Monday, February 18, 2008
THE POLITICALLY CORRECT AUTHORITARIANS
his is the graphic center-piece on the cover of Jonah Goldberg's new book, Liberal Fascism, currently all the rage among American progressives. And I mean that literally -- the rage is astounding, especially among those who've never cracked it open to have a look.
This is not a book review, as I haven't read it yet either. But I have read many extended excerpts at the above link, which is Jonah's "book blog," and it seems he has done quite a bit of scholarly research into the roots of many of the political ideologies whose names are thrown around with wild abandon these days by people who don't really know what they mean. To many folks, the title itself would seem to be an oxymoron (except perhaps for some Canadians, who could relate to it with memories of the Liberal Party's "born to rule" ethic).
These days the label "progressive" has taken favour over "liberal," but I doubt Goldberg would be under less attack today had he titled it "Progressive Fascism" -- even though his delving into the history of the "Progressive Movement" of the early 20th century, and its fascinations with fascism, state power, eugenics and many other aspects of authoritarian do-gooder philosophy are apparently major themes in the book. Why anyone would prefer to be known as a "progressive" today, explicitly recalling that well documented political movement, is quite a mystery if one knows the historical background.
The 'happy face' graphic stirs a lot of anger too, among those for whom 'fascism' is just another word for 'conservatism.' What the enraged don't seem to get is that it isn't Mr. Happyface with Hitler's moustache, it's a Mr. Happyface that someone has scribbled a Hitler moustache on. It seems to me there's a difference in intent between the two. It's grafitti, reminiscent of Hitler-Bush, Hitler-Cheney or Hitler-Condi placards seen at ANSWER rallies. Anybody can be Hitler. All you need is a black marker.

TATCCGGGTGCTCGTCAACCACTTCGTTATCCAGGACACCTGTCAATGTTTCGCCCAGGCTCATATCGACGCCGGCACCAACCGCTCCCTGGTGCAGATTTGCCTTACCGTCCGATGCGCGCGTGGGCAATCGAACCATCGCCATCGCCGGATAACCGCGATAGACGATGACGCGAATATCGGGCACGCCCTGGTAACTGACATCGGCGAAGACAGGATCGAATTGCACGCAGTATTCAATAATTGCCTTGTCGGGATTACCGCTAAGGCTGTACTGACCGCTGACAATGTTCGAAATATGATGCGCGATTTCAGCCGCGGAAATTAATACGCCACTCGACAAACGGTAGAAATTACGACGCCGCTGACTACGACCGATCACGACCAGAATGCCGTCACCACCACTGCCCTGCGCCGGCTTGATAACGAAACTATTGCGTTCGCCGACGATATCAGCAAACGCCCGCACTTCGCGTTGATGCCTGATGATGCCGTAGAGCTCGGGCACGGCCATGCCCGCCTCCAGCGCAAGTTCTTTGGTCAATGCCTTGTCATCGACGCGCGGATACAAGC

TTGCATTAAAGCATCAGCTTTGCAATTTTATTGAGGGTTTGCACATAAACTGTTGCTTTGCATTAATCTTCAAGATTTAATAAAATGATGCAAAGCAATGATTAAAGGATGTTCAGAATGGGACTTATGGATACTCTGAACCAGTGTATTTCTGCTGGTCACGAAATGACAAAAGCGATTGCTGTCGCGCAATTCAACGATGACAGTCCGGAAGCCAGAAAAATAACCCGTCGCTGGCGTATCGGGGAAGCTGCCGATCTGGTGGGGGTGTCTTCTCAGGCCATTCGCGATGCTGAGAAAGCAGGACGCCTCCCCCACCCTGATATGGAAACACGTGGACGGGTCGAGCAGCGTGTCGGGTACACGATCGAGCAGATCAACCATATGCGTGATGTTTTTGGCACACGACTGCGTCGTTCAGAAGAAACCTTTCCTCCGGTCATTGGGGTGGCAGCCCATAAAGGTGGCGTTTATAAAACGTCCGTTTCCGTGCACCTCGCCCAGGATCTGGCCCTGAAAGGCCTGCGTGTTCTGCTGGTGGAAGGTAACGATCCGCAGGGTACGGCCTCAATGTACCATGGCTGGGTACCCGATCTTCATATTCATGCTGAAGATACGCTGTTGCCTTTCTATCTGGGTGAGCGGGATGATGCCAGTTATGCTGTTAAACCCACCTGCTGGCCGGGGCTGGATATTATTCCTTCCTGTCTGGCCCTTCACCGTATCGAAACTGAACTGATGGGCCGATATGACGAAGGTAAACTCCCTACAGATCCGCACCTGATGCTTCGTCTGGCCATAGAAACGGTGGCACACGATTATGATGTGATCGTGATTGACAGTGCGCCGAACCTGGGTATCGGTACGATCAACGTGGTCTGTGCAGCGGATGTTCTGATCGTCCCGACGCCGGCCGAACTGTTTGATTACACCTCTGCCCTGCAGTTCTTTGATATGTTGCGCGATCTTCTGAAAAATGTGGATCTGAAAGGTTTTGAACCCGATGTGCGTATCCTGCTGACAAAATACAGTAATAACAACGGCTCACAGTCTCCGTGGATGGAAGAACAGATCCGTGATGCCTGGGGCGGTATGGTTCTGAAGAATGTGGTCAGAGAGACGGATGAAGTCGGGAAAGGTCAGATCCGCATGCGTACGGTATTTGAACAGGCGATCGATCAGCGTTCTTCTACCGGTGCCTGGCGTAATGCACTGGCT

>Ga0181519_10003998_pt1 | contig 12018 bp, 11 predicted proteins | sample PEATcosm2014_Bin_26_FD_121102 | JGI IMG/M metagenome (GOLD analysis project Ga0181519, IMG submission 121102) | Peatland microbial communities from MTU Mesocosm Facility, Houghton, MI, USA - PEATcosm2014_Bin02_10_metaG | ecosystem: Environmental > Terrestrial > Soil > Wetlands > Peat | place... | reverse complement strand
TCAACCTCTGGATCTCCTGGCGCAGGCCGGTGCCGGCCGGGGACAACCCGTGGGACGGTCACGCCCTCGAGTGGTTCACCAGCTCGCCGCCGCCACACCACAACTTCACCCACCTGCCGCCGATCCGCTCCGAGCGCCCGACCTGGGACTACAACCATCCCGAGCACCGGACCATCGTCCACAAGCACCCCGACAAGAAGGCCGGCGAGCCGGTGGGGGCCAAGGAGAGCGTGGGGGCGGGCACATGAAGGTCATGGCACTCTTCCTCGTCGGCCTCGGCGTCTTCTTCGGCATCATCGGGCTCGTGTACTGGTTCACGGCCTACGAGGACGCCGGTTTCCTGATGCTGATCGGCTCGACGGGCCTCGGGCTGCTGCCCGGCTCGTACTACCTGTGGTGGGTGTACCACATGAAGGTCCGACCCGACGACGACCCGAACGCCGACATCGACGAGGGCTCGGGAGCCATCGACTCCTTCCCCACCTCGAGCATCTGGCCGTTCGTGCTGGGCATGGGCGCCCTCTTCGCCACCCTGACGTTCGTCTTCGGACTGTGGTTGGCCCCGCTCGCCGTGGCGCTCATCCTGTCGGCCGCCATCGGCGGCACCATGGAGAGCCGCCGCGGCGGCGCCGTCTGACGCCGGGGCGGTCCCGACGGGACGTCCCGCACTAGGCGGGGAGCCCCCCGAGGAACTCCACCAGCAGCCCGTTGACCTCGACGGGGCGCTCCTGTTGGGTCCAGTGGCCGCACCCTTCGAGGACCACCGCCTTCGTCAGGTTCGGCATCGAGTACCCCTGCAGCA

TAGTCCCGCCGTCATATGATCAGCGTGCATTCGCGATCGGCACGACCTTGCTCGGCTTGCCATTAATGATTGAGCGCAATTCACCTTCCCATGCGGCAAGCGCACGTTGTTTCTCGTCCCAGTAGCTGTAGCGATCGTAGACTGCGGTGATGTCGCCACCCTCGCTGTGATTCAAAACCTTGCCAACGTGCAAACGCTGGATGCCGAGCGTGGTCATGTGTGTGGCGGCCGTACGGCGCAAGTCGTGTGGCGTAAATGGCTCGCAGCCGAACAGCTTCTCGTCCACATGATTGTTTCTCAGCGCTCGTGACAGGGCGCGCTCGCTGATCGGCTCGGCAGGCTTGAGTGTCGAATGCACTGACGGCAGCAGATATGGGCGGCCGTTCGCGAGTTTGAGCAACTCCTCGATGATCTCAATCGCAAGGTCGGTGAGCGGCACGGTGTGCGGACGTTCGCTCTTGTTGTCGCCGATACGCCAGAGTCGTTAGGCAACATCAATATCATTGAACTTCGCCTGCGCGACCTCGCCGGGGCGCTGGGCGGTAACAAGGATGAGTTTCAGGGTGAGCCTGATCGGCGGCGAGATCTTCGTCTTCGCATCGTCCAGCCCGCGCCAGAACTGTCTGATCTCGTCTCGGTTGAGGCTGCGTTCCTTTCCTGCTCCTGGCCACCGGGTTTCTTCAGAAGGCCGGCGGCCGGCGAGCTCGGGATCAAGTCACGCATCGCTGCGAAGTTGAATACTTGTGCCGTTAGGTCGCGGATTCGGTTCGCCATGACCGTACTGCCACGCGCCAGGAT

One thing about Goldberg's book that I can say (repeat: haven't read it yet), and that is his timing is impeccable. A near religious revival is sweeping his country, with many otherwise sensible people proclaiming a new savior, whose message to them is, "We are the ones we've been waiting for." He doesn't have supporters so much as he has followers, chanting his Word in eye-glazed adoration while some faint at his feet -- and all fueled by inspiring bromides and platitudes. Policy proposals are so 'last year', and will be irrelevant when The Change happens anyway. It's a bit like Harmonic Convergence (remember that?). We are the ones we've been waiting for.
Not long ago, one of my childhood's favourite Canadians revealed his own potential for extreme authoritarianism, and intolerance for heresy. Dr. David Suzuki told students at McGill University that politicians who don't hew to the global warming orthodoxy, or who don't agree that "the science is settled," should be thrown into prison. If you'd like to see how settled it is, take a look here for both sides of the issue.
The revised graphic will also have to do for the Great Imam of the Church of England, Rowan Williams (although his whiskers of wisdom are considerably bushier than David's). He told his flock recently that Islamic Shari'a Law was to be an inevitable addition to the British legal system. Isn't it nice that fascism, in any of its modern incarnations, always comes with a kind and gentle smile? Of course he didn't mean anything like hand-chopping of thieves, stoning of adulterers or hanging of homosexuals. Only that many British Muslims have no affinity for the laws of the country they have chosen to call home, and Britain would be well advised to make them feel more comfortable by importing some of the laws of the countries they left behind.
After all, these laws are "received jurisprudence" given by Allah to his people 14 centuries ago. What could go wrong? These are laws which are so universal, they haven't changed by even one word in all that time. It's an Archbishop of Canterbury Tale of the times we live in, as depicted in Chaucerian prose so ably by the indispensible iowahawk.
17 Hie and thither to the Arche-Bishop's manseOne hundred and one lines of gut splitting hilarity, so don't forget to read the whole thing.
18 The pilgryms ryde and fynde perchance
19 The hooly Bishop takynge tea
20 Whilste watching himselfe on BBC.
Vigilance means watching for danger where you least expect it.
Labels: Free Speech